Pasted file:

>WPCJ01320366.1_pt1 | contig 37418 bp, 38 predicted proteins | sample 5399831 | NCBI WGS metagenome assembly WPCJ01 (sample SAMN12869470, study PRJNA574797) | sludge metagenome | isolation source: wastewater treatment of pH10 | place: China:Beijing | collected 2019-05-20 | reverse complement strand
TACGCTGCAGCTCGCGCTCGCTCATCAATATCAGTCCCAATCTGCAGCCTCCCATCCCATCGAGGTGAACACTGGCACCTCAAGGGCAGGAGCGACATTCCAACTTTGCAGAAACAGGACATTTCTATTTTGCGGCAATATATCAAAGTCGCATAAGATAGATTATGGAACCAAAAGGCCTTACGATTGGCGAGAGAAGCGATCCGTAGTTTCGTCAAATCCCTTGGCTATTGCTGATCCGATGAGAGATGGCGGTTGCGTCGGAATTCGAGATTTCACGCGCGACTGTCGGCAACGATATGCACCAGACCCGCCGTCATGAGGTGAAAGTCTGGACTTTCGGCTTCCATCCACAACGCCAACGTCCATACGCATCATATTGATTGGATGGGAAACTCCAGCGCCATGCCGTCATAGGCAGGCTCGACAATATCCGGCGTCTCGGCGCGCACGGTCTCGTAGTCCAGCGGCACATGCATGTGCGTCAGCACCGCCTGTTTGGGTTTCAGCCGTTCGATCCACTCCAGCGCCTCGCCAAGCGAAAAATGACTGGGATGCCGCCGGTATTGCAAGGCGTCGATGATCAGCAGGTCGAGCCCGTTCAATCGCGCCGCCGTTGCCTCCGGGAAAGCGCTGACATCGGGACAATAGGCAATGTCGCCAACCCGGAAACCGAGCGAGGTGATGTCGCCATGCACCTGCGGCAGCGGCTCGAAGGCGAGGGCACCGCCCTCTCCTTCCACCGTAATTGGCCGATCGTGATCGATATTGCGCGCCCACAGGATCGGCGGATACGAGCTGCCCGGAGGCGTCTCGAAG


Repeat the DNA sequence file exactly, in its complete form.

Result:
>WPCJ01320366.1_pt1 | contig 37418 bp, 38 predicted proteins | sample 5399831 | NCBI WGS metagenome assembly WPCJ01 (sample SAMN12869470, study PRJNA574797) | sludge metagenome | isolation source: wastewater treatment of pH10 | place: China:Beijing | collected 2019-05-20 | reverse complement strand
TACGCTGCAGCTCGCGCTCGCTCATCAATATCAGTCCCAATCTGCAGCCTCCCATCCCATCGAGGTGAACACTGGCACCTCAAGGGCAGGAGCGACATTCCAACTTTGCAGAAACAGGACATTTCTATTTTGCGGCAATATATCAAAGTCGCATAAGATAGATTATGGAACCAAAAGGCCTTACGATTGGCGAGAGAAGCGATCCGTAGTTTCGTCAAATCCCTTGGCTATTGCTGATCCGATGAGAGATGGCGGTTGCGTCGGAATTCGAGATTTCACGCGCGACTGTCGGCAACGATATGCACCAGACCCGCCGTCATGAGGTGAAAGTCTGGACTTTCGGCTTCCATCCACAACGCCAACGTCCATACGCATCATATTGATTGGATGGGAAACTCCAGCGCCATGCCGTCATAGGCAGGCTCGACAATATCCGGCGTCTCGGCGCGCACGGTCTCGTAGTCCAGCGGCACATGCATGTGCGTCAGCACCGCCTGTTTGGGTTTCAGCCGTTCGATCCACTCCAGCGCCTCGCCAAGCGAAAAATGACTGGGATGCCGCCGGTATTGCAAGGCGTCGATGATCAGCAGGTCGAGCCCGTTCAATCGCGCCGCCGTTGCCTCCGGGAAAGCGCTGACATCGGGACAATAGGCAATGTCGCCAACCCGGAAACCGAGCGAGGTGATGTCGCCATGCACCTGCGGCAGCGGCTCGAAGGCGAGGGCACCGCCCTCTCCTTCCACCGTAATTGGCCGATCGTGATCGATATTGCGCGCCCACAGGATCGGCGGATACGAGCTGCCCGGAGGCGTCTCGAAG